The alkali metals are Group 1. They are on the left-hand side of the periodic table and are the first group (hence being called Group 1).
• Question 5

Where are the transition metals mainly found on the periodic table?

Centre
EDDIE SAYS
Transition metals are mainly in the centre.
• Question 6

Where can you find most metals on the periodic table?

On the left
EDDIE SAYS
Still not sure? Check out that periodic table again to help you get this sorted. Most metals are on the left. As you move towards the right-hand side, you hit the semi-metals in a diagonal line, like carbon and silicone. Then you get the gases and non-metals like oxygen and argon.
• Question 7

Where can you find most non-metals on the periodic table?

On the right
EDDIE SAYS
Hopefully, your answer to the previous question will have helped you with this one! Most non-metals are on the right. They all form up in a neat diagonal line on the right-hand side of the periodic table.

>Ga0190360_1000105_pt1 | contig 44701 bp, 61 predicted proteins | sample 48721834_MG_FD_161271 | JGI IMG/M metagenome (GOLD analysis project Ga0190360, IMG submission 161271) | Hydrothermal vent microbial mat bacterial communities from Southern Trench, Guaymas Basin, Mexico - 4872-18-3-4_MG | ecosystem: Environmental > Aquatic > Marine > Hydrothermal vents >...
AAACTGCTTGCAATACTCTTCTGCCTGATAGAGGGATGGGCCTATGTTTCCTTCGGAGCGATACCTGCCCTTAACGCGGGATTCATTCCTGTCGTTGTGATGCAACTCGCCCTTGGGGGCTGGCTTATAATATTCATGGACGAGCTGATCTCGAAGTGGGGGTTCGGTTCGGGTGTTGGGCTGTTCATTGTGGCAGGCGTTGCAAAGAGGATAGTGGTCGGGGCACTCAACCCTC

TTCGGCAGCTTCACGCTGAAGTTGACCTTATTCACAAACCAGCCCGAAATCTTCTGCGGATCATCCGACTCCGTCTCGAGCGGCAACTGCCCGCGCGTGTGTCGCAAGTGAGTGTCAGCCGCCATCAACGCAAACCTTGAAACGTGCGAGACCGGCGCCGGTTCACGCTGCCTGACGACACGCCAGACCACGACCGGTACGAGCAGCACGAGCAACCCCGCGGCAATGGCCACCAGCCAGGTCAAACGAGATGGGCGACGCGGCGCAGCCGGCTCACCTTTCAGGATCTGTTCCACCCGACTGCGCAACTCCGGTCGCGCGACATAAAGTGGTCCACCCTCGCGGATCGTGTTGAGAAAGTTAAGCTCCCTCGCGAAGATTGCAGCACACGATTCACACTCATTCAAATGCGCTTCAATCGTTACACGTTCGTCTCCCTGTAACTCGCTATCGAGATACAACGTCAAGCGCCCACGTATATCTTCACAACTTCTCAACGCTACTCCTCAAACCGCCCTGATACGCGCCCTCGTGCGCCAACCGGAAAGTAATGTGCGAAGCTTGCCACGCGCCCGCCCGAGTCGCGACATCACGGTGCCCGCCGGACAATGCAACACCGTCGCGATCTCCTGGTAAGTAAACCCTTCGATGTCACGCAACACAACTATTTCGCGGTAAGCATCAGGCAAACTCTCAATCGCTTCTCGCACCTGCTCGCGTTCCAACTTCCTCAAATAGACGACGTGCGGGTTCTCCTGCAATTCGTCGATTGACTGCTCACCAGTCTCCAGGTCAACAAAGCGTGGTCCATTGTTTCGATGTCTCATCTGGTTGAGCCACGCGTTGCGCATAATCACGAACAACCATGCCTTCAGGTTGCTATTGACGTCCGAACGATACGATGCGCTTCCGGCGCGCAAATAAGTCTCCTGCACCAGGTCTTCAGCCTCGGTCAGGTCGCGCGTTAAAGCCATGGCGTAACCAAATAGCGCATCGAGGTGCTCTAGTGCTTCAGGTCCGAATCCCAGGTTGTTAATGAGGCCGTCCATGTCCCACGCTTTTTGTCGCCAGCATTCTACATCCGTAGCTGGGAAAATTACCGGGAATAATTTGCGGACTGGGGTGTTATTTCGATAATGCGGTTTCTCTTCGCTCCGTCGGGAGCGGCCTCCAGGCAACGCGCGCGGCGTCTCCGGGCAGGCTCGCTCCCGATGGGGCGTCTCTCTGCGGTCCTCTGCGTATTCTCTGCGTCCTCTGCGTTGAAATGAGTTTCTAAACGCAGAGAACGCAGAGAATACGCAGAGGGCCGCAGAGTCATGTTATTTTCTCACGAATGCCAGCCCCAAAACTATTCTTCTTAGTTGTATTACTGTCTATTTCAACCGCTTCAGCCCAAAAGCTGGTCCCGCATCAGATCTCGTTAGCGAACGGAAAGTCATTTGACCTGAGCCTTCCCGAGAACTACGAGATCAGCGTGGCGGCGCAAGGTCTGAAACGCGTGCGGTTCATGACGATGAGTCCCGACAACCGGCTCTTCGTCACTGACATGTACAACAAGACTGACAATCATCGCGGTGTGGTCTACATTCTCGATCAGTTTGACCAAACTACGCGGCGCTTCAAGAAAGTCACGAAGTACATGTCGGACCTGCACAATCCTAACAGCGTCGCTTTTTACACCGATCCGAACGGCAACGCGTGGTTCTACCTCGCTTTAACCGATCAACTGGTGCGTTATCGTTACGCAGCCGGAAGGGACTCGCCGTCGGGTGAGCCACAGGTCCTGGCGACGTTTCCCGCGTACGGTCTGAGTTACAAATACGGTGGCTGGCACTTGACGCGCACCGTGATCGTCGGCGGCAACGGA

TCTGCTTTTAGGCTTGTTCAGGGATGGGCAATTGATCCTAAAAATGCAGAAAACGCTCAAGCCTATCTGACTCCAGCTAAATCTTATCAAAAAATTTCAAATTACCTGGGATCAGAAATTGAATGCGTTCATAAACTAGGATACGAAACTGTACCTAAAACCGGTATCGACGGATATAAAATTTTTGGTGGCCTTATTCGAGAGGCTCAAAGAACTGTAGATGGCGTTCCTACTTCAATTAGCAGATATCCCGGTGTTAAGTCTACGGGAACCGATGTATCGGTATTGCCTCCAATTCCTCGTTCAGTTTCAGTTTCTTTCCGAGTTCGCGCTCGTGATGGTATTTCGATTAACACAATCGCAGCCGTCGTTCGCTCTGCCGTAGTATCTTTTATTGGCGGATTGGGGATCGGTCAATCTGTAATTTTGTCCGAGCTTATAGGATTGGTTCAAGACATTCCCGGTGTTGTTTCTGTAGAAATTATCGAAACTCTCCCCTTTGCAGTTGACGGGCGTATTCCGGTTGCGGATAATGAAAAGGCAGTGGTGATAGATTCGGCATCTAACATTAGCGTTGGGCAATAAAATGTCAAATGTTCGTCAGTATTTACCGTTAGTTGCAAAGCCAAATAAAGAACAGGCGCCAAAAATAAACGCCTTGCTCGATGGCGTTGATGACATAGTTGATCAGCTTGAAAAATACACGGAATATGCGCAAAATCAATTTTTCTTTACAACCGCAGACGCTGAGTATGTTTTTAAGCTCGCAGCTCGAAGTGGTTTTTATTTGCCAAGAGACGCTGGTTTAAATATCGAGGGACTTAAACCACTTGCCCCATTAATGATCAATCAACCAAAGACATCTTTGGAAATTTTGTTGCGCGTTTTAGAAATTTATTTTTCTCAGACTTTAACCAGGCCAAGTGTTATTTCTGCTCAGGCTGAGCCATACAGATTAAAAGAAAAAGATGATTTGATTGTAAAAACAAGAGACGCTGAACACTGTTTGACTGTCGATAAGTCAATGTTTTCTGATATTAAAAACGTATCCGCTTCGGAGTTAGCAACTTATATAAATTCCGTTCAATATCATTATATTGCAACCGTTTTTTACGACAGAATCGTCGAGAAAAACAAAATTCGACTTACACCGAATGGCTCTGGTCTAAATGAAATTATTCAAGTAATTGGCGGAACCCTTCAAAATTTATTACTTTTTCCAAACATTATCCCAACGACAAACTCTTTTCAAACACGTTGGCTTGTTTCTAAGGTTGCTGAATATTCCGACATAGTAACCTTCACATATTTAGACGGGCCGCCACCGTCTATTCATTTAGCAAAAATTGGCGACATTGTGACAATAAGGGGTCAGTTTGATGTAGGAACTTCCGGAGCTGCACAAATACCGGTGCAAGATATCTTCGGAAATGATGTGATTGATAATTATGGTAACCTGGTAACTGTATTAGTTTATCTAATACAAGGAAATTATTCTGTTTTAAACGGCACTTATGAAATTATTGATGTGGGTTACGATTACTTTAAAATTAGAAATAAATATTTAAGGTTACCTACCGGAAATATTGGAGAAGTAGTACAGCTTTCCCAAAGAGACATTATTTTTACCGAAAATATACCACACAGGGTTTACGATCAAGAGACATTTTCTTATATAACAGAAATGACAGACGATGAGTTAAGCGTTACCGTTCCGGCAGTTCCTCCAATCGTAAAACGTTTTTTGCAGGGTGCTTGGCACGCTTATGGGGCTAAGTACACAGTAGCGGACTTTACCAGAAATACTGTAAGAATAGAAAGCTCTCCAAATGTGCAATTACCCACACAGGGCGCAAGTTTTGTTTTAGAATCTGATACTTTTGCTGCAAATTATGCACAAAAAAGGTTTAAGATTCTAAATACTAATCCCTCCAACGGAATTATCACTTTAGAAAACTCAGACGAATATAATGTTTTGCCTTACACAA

• Question 8

What was special about Mendeleev​'s periodic table?

He left gaps for undiscovered elements
EDDIE SAYS
How did you get on with this one? Watch out for the exact wording of each option. Mendeleev realised that we were working with an incomplete list of the elements and so he left gaps in his table. He described 'eca-aluminium' 20 years before it was discovered and re-named galium. He was a true genius.
• Question 9

Why do we now know that Mendeleev's periodic table is the best way of grouping the elements?

We can see the patterns in the electron structures
EDDIE SAYS
Even after his death, we now know that he must have been correct, since when we look at the atoms, we see that there are patterns in the electron structures as well as in their properties.
• Question 10

What did Moseley change in Mendeleev's periodic table that improved it?

He rearranged the elements in order of atomic number and their properties
EDDIE SAYS
Mendeleev was the driving force behind the periodic table, but one change was made in later years that made it even better. In 1913 a British chemist, Henry Moseley, realised that it would be better to use atomic number rather than mass, so he put the final touches to the periodic table. How are you doing with learning the key elements of the periodic table? There's a lot to grasp but it really is important to know this for the exam. You've made a great start by completing this activity. Well done.